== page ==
4 key takeaways from eTail West
It's all about leadership, culture and embracing innovation, as retail enters a highly inventive and experimental phase in the quest to differentiate.
For all the talk of how digital retail is the dominant sales channel today, the message from eTail West last month was far more inclusive: Retailers of all stripes are facing the same problems, but in order to succeed, they need to better understand their core mission, values and customer.
Leadership, customer-centric initiatives and unique experiences are high on retailer's priority lists when it comes to program development and solutions. But all solutions, it seems, are not created equal. All retailers are working hard to find solutions to suit their unique, individualized needs.
The challenge for retailers is to be unique, to remain true to the company mission (whatever that is), to innovate and to integrate technology where it makes sense. And while there were executives from a wide-range of the nation's top retailers presenting throughout the conference, one in particular was notably absent. Amazon may not have presented, but it was certainly present in every conference session, as the core mission for most is to compete with the retail behemoth in each channel or category it enters.
Walmart isn't playing around
Amazon may have sat out eTail West, but Walmart was there in full force. Some 13 executives participated in several panels and conference sessions, including a fireside chat titled "Walmart is Playing to Win in E-Commerce." Subtle, Walmart is not.
It was a show of force from the world's largest retailer which has spent much of the last 19 months since its $3.3 billion acquisition of Jet.com signaling to competitors, vendors, investors and consumers that it is, indeed, playing to win. "When you look at opportunity, what's ahead for Walmart is immense," Matt Kaness, former CEO of Modcloth, and executive in residence and vice president at Walmart e-commerce U.S., told attendees. "It's only just begun."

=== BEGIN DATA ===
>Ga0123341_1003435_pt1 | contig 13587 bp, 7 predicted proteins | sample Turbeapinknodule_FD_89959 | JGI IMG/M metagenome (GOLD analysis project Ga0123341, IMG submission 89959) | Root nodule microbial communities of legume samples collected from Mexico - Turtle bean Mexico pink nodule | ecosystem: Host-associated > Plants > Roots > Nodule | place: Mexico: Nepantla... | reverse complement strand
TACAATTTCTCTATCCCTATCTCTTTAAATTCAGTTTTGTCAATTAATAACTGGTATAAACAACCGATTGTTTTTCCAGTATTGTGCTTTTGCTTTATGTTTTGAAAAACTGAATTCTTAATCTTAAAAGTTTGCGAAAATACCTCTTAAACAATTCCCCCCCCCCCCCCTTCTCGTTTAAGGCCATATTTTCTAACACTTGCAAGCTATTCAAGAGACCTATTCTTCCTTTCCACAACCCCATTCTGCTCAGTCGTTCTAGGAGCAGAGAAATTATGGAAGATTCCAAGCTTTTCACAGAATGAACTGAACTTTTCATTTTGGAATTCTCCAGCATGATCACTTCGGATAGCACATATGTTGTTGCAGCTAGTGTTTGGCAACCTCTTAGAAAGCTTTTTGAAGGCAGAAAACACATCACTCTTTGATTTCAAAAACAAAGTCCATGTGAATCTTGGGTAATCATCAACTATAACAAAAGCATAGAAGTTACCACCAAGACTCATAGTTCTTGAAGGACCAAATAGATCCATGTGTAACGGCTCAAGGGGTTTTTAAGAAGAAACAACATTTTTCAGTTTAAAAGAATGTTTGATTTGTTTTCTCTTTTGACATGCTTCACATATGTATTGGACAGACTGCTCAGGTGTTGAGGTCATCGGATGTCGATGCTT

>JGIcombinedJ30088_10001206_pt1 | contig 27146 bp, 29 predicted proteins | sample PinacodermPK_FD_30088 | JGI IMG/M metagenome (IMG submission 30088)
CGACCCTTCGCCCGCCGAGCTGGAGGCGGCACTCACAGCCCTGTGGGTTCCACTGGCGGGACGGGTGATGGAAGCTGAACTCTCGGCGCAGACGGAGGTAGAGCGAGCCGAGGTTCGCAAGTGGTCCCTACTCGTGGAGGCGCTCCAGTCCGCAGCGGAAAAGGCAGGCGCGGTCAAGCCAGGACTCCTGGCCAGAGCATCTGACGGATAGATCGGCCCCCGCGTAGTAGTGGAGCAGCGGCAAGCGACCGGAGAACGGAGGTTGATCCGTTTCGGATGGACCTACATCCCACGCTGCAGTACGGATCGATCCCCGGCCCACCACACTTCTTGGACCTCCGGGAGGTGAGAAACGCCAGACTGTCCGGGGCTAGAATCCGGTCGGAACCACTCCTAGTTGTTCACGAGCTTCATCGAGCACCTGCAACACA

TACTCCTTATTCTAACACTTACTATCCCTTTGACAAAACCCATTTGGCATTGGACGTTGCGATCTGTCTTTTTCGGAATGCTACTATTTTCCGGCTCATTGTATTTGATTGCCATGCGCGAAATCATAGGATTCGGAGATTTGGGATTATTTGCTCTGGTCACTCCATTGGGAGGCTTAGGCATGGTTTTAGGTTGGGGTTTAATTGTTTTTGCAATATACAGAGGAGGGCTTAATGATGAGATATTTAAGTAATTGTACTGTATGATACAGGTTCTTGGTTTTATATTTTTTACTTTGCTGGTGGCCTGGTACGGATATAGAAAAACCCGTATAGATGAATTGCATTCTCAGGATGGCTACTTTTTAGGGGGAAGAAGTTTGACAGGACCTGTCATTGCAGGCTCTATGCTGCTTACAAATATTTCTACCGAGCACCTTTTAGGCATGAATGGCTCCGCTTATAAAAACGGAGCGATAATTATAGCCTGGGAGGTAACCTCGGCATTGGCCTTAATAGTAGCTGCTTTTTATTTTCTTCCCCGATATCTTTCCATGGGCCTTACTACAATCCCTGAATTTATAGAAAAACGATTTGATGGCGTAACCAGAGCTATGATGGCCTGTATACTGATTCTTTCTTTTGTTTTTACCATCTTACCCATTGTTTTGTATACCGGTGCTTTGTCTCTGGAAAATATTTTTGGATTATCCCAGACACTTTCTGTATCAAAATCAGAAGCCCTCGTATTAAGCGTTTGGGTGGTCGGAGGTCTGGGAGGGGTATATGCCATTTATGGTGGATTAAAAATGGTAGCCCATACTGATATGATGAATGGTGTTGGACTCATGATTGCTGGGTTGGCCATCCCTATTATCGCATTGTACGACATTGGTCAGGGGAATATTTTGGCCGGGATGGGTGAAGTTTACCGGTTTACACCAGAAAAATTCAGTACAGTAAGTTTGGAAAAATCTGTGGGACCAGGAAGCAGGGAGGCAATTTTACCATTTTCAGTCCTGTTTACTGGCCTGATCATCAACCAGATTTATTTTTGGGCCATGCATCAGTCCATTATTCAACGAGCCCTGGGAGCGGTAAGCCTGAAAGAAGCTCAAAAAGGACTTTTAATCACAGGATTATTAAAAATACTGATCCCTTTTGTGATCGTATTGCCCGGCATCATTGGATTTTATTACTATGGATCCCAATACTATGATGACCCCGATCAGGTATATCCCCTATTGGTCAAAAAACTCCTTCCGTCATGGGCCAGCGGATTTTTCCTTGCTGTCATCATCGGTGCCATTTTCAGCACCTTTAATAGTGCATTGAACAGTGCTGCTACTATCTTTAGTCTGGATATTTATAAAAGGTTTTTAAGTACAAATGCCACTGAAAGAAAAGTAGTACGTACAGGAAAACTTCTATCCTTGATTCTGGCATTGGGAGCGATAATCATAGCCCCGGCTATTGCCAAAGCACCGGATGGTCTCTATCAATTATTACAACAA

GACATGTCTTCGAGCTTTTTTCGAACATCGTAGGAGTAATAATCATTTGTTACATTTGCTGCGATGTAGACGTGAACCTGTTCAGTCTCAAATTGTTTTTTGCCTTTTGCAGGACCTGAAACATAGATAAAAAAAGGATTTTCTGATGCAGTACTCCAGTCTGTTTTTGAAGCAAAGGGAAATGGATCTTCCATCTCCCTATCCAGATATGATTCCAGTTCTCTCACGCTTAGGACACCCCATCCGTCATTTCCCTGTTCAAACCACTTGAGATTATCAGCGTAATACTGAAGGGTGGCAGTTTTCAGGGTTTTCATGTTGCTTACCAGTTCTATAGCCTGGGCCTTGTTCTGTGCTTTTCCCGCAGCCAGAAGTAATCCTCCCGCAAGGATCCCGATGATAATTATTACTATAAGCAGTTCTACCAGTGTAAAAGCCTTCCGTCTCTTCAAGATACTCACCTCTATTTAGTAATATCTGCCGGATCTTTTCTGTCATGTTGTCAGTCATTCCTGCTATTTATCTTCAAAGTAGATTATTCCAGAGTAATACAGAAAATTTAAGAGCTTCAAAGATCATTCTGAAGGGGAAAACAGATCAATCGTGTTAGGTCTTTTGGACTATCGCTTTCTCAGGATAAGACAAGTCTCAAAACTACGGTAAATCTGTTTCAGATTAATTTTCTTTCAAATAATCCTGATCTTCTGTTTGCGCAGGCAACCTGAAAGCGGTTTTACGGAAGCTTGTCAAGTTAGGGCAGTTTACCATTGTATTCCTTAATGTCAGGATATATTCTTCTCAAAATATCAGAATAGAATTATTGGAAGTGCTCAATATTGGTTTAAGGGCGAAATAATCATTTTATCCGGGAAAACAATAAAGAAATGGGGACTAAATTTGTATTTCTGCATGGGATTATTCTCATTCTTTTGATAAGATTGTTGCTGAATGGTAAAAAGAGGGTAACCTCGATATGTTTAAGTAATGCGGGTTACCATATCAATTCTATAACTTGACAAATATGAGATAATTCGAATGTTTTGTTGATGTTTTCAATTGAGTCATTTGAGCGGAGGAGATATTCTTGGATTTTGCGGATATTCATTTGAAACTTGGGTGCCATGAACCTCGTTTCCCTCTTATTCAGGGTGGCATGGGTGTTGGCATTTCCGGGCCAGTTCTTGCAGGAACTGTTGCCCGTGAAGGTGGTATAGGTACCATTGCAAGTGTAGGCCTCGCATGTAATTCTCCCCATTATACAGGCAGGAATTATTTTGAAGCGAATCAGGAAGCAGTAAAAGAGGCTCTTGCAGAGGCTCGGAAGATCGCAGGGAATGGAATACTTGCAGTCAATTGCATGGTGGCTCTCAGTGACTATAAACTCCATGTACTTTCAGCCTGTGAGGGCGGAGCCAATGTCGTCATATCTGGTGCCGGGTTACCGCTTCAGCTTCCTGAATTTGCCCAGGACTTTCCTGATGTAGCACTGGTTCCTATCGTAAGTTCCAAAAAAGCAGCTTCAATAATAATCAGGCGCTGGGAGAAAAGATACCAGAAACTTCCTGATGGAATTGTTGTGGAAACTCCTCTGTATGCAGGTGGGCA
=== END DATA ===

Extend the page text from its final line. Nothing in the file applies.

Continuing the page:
Target, too, turned out to trumpet its growth plan. Which, for Target, means investing in new brands and stores, all while adopting technology to enable cross-channel fulfillment, according to Bruce Starnes, Target vice president of digital solutions. "We think this is the right play and we're really energized by the next couple of years," he said.
"You have to have core beliefs, and they have to be the key to what you’re doing," Noam Paransky, senior vice president of digital for Gap Inc. told attendees in the opening keynote. "You have to rally your organization around those beliefs."
Pairing a corporate message with a social stand or belief, as Patagonia has with environmental issues, is paramount today. Younger shoppers in particular value brands that give back in some way, and having that baked into a business, in its DNA, is par for the course in brand building.
"We've put a lot of emphasis on looking for women in technology. It's one of our top priorities."
Vice President of Digital Solutions at Target
In a fireside chat facilitated by Retail Dive, Miki Racine Berardelli, CEO of Kidbox, outlined how the brand donates children's apparel to families in need for every complete box of clothes purchased, while also building a culture that facilitates innovation. Building an innovative culture at a startup like Kidbox is a challenge that requires leadership.